This party of the polka dots, though, don't seem to notice the stir she's causin', or don't mind if she does. A slim, wiry young female she is, well along in the twenties, I should say. What struck me most about her was the tan on her face and hands and the way her hair was faded in streaks. Sort of a general outdoor look she had, which is odd enough to see on Broadway any time of year.

"Was it you askin' for Mr. Mason?" says I, beginnin' to suspect that Vincent had made a mistake, after all.

"Yes indeed, suh," says she, sort of soft and slurry. "Ahm th' one. You jess tell him Valentina Tozier's out hea-uh. He'll know."

"Oh, will he?" says I, a bit sarcastic. "Sorry, Valentina, but I couldn't think of disturbin' Mr. Mason now. Maybe you don't know it, but he's a mighty busy man."

"Well, there!" says she. "Think of that!"

Then I knew why it was Vincent had taken a chance on crashin' into a directors' meetin'. He'd been hypnotized by Miss Tozier's smile. It ain't any common open-faced movement, believe me. It's about the friendliest, most natural heart-to-heart smile I ever got in range of. And, somehow, it seems to come mostly from the eyes; a chummy, confidential, trustin' smile that sparkles with good faith and good nature, and kind of thrills you with the feelin' that you must be a lot better'n you ever suspected. Honest, after one application I forgets the queer rig she has on, the mud-colored hair, and the way her chest slumps in. Whoever she might be and whatever she might want, I'm strong for givin' her the helpin' hand. If I could have gone in and led old K. W. out by the arm, I'd have done it. But you couldn't have pulled him away from that Board scrap with a donkey-engine. He was unloadin' a ten months' grouch against some of Old Hickory's pet policies, Mr. Mason was, and he was enjoyin' himself huge, even if he did know he was due to be steam-rollered when the vote was taken.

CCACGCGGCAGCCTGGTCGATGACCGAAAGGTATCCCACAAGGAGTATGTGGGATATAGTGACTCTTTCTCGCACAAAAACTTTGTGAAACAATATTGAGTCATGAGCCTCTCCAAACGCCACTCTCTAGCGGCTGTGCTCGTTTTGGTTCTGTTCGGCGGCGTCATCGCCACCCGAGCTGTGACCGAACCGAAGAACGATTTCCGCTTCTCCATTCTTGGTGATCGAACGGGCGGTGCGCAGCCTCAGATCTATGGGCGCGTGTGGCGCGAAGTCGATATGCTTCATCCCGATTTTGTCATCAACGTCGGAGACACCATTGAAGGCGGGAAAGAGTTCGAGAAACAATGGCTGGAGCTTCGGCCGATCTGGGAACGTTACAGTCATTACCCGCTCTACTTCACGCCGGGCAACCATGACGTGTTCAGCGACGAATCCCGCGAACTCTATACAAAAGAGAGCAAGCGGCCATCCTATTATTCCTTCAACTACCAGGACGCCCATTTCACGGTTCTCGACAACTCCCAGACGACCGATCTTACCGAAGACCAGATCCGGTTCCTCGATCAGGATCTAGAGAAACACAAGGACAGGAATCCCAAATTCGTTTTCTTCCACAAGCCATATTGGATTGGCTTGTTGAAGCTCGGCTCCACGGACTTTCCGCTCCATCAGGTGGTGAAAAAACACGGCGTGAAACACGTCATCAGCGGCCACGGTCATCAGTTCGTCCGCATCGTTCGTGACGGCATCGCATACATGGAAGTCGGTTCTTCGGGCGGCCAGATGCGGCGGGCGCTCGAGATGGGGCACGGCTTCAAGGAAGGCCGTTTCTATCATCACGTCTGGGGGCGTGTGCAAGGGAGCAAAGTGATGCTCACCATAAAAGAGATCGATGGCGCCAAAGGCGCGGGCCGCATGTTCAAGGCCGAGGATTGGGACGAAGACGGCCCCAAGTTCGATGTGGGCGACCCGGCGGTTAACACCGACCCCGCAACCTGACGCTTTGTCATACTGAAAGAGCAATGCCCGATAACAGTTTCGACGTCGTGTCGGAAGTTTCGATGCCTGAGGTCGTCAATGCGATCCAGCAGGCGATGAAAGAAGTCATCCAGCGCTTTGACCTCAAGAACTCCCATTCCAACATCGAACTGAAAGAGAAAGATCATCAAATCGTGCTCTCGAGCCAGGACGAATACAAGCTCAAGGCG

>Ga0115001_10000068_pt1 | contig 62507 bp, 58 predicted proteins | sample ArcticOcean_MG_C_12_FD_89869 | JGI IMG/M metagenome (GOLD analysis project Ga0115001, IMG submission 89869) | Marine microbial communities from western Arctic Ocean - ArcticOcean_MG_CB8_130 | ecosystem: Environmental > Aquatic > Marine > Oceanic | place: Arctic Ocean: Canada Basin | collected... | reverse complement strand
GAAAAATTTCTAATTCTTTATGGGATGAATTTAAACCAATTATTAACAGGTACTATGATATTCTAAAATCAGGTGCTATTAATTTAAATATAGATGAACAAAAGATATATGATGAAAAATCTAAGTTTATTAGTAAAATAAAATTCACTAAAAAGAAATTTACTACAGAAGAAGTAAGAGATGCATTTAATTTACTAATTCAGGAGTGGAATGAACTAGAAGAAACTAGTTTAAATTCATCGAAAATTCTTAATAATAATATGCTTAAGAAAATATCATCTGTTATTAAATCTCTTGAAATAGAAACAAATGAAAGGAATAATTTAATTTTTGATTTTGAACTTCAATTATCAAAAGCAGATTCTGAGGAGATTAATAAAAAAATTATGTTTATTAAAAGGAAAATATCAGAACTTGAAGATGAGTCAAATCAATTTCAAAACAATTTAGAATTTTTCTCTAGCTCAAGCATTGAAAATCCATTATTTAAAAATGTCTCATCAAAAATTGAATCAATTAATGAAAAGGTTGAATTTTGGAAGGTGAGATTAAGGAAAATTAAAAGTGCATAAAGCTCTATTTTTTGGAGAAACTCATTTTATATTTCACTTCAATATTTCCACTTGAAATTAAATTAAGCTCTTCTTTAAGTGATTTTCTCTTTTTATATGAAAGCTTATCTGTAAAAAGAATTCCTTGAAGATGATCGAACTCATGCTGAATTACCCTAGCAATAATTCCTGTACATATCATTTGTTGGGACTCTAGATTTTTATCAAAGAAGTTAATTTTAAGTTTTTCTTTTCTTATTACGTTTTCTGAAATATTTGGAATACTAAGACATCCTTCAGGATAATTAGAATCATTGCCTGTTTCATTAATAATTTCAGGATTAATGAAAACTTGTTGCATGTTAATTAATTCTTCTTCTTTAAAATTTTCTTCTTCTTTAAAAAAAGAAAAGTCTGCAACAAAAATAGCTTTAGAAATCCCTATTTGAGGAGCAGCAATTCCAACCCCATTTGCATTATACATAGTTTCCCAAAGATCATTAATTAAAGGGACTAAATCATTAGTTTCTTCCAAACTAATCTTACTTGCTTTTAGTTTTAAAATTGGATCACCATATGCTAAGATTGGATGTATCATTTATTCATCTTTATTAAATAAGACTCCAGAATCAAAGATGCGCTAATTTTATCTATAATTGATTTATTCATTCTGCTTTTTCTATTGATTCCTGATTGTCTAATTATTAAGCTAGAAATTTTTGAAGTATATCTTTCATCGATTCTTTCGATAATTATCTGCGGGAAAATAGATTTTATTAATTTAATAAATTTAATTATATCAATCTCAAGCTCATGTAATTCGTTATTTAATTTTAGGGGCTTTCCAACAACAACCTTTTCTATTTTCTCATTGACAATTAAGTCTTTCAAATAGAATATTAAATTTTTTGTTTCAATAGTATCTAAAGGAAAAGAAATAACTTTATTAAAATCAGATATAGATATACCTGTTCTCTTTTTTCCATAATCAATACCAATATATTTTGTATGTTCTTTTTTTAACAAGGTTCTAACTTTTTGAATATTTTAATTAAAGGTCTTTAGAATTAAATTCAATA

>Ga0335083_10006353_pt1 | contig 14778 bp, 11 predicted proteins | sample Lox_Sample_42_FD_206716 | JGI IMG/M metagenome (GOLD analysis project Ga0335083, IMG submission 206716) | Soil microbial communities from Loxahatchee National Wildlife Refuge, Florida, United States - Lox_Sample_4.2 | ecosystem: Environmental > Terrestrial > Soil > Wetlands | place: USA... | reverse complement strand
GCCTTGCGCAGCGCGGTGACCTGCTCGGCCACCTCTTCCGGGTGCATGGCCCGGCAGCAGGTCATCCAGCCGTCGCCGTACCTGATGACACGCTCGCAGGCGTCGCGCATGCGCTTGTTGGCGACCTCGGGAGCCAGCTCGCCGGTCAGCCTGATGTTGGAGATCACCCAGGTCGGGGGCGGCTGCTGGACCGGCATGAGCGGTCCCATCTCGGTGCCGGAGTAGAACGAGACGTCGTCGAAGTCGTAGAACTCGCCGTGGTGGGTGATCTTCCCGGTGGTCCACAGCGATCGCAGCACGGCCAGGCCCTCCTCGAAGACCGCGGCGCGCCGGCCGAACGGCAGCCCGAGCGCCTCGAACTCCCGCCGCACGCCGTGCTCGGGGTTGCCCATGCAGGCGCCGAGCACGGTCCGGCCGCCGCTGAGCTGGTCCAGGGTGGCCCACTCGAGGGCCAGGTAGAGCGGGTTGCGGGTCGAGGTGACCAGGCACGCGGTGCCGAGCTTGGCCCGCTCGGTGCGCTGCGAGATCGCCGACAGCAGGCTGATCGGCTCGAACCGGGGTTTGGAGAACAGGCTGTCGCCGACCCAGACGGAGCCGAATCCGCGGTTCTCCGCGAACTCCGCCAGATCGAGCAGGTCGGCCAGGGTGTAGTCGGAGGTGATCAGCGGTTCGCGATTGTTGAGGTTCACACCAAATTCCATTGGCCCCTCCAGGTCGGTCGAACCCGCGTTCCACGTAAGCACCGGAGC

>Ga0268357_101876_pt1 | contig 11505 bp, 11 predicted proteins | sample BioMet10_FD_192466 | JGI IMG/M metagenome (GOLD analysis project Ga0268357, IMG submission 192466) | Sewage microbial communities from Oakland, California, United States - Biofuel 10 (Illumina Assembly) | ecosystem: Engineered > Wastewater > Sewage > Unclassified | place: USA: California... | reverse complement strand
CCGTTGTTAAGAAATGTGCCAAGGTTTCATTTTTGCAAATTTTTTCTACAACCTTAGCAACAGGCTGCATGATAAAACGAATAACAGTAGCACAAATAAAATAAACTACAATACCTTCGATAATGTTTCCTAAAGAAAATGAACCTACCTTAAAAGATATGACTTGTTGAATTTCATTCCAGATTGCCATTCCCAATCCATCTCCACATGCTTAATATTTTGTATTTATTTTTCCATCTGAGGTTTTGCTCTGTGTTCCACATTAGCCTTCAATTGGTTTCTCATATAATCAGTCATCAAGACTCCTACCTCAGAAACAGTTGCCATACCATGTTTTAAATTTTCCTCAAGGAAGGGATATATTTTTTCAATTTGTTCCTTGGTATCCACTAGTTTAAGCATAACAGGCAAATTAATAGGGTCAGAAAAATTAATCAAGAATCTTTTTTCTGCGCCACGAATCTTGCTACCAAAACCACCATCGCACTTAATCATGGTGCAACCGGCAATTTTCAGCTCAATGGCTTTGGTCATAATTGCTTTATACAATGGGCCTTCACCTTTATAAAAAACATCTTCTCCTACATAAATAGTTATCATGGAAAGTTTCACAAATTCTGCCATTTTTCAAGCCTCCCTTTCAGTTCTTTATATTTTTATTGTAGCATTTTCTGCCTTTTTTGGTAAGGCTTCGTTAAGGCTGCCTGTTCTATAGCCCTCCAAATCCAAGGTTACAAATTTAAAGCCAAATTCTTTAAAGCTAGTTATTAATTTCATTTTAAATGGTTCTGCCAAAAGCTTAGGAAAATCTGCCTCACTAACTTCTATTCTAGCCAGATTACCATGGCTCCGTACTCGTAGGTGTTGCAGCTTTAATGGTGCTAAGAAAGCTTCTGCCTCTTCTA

"See here, Miss Tozier," says I, "it wouldn't do you a bit of good to see Mr. Mason now. He's all lathered up and frothin' at the mouth. But in an hour or so he'll be calmed down, maybe before. I tell you what; you stroll out and take in the store windows for a spell and then drift back later. Come up here if you like, or you can wait in the arcade and nail him as he comes down the elevator."